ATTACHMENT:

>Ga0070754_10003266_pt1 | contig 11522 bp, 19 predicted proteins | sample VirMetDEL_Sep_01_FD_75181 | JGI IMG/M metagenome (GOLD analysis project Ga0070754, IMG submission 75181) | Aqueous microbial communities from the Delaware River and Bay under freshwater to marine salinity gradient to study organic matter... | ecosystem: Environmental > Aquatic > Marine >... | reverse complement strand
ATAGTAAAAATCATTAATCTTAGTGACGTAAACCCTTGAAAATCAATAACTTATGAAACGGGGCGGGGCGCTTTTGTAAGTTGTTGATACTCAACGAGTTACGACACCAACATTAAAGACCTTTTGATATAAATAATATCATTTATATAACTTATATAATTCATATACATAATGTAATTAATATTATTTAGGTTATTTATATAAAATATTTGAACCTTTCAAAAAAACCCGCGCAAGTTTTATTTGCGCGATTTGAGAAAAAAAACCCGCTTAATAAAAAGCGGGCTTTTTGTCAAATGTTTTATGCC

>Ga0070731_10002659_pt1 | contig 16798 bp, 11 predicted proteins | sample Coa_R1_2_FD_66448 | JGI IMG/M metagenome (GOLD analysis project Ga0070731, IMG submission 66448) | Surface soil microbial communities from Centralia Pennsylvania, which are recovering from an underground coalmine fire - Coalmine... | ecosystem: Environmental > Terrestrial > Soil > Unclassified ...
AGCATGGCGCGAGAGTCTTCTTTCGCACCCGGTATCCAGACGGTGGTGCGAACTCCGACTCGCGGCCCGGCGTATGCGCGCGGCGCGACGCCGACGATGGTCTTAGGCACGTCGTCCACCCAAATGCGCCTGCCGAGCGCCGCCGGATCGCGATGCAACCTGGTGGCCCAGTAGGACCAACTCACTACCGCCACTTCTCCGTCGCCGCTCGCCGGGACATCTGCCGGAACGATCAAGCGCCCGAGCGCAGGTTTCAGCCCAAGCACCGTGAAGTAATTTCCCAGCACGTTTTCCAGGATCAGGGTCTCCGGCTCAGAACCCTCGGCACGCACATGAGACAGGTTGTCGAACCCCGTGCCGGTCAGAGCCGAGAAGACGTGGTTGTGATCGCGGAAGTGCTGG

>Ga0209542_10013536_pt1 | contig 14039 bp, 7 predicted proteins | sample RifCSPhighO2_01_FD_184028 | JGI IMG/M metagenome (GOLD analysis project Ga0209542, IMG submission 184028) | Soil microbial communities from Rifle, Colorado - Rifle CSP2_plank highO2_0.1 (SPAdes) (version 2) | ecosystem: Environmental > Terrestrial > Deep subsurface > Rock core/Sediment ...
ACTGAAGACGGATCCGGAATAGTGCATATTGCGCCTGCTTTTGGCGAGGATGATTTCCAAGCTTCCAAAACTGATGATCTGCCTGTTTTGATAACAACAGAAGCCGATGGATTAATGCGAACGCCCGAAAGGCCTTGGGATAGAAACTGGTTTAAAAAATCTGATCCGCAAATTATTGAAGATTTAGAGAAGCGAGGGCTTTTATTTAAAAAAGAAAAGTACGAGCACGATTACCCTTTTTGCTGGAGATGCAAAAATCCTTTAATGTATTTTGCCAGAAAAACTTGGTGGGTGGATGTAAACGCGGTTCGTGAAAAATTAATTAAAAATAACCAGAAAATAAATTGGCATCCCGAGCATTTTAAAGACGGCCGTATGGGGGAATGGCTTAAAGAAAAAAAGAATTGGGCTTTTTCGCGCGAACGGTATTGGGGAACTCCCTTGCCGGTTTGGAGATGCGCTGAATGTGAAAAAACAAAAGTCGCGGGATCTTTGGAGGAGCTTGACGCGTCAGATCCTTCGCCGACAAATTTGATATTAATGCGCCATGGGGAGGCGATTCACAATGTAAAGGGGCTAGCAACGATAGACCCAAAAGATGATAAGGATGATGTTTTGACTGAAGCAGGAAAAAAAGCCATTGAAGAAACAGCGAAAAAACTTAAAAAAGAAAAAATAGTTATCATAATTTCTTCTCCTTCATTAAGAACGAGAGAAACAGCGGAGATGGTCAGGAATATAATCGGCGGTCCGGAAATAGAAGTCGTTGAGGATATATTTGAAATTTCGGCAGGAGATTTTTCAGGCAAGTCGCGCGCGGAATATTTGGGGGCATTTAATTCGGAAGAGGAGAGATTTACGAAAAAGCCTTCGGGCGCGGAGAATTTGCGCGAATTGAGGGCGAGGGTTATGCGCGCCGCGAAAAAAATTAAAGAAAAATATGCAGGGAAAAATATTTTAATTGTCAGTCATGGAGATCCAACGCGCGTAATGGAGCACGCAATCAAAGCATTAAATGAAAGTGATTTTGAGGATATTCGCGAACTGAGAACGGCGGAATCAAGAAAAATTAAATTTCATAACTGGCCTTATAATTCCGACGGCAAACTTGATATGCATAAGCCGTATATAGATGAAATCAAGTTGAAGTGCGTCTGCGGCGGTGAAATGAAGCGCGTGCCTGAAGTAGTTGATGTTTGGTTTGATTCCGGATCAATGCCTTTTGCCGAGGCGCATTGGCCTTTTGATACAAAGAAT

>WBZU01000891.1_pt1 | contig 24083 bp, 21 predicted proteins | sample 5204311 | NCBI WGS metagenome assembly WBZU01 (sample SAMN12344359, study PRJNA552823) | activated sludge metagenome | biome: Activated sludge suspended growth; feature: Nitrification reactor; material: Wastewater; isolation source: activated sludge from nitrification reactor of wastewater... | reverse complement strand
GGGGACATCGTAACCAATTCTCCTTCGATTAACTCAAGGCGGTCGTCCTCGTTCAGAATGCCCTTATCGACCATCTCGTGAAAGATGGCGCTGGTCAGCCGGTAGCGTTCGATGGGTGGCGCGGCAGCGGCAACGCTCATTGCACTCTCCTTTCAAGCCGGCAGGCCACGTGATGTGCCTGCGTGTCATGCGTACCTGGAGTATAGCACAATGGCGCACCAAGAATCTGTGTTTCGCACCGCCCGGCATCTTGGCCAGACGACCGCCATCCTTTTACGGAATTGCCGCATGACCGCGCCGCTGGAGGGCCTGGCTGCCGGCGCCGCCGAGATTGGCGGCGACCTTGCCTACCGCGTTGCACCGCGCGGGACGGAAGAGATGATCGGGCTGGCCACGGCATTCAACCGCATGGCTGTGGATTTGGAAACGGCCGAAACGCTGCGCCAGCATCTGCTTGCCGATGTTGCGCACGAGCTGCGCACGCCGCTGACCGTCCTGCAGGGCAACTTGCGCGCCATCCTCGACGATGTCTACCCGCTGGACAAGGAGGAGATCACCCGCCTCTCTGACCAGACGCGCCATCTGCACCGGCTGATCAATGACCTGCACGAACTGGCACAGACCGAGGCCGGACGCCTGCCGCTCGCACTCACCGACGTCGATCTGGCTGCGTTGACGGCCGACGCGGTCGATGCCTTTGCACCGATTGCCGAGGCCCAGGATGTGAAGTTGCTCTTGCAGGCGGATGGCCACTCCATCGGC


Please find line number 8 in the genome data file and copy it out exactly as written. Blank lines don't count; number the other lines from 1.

GGGGACATCGTAACCAATTCTCCTTCGATTAACTCAAGGCGGTCGTCCTCGTTCAGAATGCCCTTATCGACCATCTCGTGAAAGATGGCGCTGGTCAGCCGGTAGCGTTCGATGGGTGGCGCGGCAGCGGCAACGCTCATTGCACTCTCCTTTCAAGCCGGCAGGCCACGTGATGTGCCTGCGTGTCATGCGTACCTGGAGTATAGCACAATGGCGCACCAAGAATCTGTGTTTCGCACCGCCCGGCATCTTGGCCAGACGACCGCCATCCTTTTACGGAATTGCCGCATGACCGCGCCGCTGGAGGGCCTGGCTGCCGGCGCCGCCGAGATTGGCGGCGACCTTGCCTACCGCGTTGCACCGCGCGGGACGGAAGAGATGATCGGGCTGGCCACGGCATTCAACCGCATGGCTGTGGATTTGGAAACGGCCGAAACGCTGCGCCAGCATCTGCTTGCCGATGTTGCGCACGAGCTGCGCACGCCGCTGACCGTCCTGCAGGGCAACTTGCGCGCCATCCTCGACGATGTCTACCCGCTGGACAAGGAGGAGATCACCCGCCTCTCTGACCAGACGCGCCATCTGCACCGGCTGATCAATGACCTGCACGAACTGGCACAGACCGAGGCCGGACGCCTGCCGCTCGCACTCACCGACGTCGATCTGGCTGCGTTGACGGCCGACGCGGTCGATGCCTTTGCACCGATTGCCGAGGCCCAGGATGTGAAGTTGCTCTTGCAGGCGGATGGCCACTCCATCGGC